Spiderwort In Pastures & Hay Fields

Spiderwort (3)

We are seeing spiderwort in pastures now. I was asked if I knew what this weed was last week. It was actually growing along the roadside where we first looked. It is in both pastures and hay fields. Spiderwort emerges in early spring, flowers in March-April, and then produces seed through mid-summer. It is an issue in grazing forage because cows avoid it. In the situations we looked at, the large, fleshy stem makes spiderwort an issue in hay production. When cut with a grass forage, spiderwort does not dry at the same rate as the grass and can cause spoilage when the hay is baled.




Here are some control options from Dr. Jay Ferrell, University of Florida Weed Scientist found in their blog post: Spiderwort: A Troublesome Weed Invading North Florida Hays & Pasture Fields.

Experiments were conducted in High Springs, Florida to compare the activity of commonly used pasture herbicides on fully emerged and flowering spiderwort.  All herbicides were applied with crop oil concentrate (COC) at 1% v/v.

Spiderwort response to all herbicides was similar at 1 week after treatment (WAT) and control was less than 50% (Table 1). Triclopyr resulted in 86% control while very little change was noted from all other herbicides at 4 WAT.  Triclopyr exhibited excellent control (95%) at 8 WAT, while the other treatments remained at 50% or less.  Control of spiderwort by triclopyr began to decline shortly after 8 WAT (data not shown), and spiderwort re-established in all plots.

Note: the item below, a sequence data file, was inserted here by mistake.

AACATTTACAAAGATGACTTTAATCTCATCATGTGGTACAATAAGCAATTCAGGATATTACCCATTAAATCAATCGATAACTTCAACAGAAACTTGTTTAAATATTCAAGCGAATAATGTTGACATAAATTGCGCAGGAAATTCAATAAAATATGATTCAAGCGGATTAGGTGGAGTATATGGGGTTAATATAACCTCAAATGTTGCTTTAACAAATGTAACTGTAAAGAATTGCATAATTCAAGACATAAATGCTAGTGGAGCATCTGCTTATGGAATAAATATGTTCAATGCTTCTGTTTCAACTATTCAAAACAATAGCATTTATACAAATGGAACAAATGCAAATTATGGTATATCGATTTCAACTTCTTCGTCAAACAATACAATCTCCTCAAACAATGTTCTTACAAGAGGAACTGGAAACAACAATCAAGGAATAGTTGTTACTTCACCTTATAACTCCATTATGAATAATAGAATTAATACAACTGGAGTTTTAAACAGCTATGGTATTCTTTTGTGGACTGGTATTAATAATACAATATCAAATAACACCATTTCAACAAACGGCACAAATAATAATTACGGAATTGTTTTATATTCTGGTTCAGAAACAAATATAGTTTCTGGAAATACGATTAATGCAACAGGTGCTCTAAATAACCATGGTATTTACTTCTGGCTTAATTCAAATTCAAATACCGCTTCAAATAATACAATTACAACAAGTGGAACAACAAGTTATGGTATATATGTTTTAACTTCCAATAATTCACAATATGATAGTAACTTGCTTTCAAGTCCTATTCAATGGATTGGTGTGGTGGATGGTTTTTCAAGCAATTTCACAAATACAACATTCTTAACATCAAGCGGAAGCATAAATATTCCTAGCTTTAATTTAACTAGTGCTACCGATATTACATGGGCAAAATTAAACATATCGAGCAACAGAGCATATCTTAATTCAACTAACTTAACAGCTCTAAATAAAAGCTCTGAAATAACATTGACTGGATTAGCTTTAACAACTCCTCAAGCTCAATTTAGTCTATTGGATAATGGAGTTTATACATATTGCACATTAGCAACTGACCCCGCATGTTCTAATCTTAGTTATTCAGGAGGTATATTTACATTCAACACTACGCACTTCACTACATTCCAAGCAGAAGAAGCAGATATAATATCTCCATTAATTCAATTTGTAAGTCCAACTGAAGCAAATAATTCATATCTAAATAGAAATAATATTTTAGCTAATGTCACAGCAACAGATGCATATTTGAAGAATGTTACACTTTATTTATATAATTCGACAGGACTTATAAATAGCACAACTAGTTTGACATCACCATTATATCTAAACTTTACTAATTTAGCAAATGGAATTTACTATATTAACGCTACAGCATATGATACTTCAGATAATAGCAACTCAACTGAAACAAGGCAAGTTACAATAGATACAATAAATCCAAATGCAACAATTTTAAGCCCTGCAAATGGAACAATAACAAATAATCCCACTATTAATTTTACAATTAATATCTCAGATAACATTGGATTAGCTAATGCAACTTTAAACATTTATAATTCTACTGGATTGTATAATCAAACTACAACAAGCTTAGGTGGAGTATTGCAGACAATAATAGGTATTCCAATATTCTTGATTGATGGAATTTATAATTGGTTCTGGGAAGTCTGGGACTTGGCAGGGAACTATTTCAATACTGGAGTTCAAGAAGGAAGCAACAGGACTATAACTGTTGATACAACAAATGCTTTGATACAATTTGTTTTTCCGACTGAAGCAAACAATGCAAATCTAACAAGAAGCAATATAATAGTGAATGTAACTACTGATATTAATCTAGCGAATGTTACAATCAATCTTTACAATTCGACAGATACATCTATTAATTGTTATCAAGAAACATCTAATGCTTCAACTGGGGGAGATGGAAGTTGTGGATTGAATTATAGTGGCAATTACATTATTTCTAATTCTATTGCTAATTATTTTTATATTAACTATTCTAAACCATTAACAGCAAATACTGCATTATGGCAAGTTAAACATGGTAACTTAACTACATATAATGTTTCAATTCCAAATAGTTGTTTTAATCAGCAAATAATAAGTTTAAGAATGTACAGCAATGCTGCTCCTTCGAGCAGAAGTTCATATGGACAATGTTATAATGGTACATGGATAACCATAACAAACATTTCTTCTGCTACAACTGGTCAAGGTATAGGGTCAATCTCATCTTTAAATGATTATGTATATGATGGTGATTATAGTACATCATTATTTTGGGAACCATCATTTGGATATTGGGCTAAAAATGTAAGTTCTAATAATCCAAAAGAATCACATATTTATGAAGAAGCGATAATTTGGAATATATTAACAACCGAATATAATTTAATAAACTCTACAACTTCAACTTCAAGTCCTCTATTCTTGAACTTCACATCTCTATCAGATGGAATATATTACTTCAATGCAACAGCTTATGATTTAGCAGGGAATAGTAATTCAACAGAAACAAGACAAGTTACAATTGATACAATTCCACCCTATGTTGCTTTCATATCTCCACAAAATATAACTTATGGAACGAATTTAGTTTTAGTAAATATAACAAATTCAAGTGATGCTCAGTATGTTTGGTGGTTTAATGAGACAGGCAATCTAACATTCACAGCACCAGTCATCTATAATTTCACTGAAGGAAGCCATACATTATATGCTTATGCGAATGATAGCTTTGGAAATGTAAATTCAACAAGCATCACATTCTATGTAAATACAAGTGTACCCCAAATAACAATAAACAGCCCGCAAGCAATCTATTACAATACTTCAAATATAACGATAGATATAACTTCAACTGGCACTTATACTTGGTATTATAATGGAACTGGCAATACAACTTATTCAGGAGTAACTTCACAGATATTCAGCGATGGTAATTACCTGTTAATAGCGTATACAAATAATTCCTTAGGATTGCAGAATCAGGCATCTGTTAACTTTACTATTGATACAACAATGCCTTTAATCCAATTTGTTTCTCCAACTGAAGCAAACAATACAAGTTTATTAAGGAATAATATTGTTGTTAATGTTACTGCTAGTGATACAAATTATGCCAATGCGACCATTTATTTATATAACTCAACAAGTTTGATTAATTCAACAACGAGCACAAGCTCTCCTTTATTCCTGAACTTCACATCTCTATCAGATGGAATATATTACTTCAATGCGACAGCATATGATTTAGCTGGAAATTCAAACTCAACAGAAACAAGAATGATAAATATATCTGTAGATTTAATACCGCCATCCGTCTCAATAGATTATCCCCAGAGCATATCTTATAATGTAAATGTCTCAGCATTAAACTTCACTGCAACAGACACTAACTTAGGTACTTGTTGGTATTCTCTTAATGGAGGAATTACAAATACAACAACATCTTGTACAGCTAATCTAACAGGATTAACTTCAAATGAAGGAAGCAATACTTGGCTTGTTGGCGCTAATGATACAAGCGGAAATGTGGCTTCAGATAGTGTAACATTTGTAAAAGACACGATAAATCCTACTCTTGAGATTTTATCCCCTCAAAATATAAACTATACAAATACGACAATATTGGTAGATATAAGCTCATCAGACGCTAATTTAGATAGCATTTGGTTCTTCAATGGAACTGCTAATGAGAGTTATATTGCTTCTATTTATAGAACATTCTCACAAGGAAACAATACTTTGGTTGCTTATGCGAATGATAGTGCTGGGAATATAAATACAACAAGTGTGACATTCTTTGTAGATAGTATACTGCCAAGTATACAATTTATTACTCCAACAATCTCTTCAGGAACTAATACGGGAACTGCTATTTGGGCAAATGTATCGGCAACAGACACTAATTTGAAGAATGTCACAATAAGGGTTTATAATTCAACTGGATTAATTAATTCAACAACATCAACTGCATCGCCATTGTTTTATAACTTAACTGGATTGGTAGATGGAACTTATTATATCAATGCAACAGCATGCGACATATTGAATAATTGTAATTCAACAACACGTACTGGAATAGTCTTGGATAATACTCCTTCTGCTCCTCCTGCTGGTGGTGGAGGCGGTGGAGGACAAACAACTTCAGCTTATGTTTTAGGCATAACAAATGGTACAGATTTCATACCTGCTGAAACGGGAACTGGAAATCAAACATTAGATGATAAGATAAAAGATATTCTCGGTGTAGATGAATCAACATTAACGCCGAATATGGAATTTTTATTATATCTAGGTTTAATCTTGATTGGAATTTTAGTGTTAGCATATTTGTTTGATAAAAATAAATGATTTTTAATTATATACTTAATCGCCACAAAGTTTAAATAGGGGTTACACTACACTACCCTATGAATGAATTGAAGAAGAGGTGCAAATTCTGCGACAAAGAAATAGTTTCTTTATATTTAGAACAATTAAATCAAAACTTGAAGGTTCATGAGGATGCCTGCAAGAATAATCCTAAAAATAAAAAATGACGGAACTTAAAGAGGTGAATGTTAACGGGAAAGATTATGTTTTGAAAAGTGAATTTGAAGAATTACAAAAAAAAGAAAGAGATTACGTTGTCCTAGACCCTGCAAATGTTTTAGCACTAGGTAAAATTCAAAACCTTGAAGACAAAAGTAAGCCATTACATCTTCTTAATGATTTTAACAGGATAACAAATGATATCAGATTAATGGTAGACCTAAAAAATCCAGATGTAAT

No single herbicide application was found to fully control spiderwort.  The greatest control was found when triclopyr was applied at 32 fl oz/acre. Canopy growth did not recommence in the triclopyr plots for another 4 to 6 weeks after the initial burn-down.  However, the majority of the spiderwort plants did eventually regrow in the triclopyr plots. Therefore, it is important to keep in mind that the results from triclopyr may be temporary. With this timeline in mind, producers should treat infested fields at least a month prior to cutting hay.  Fortunately, producers should have at least a month after burn-down to cut and bale their hay without experiencing any issues associated with spiderwort. It will take multiple cycles of regrowth and burn down to reduce the population in a field.  When feasible, hand removal is still the most effective control method.


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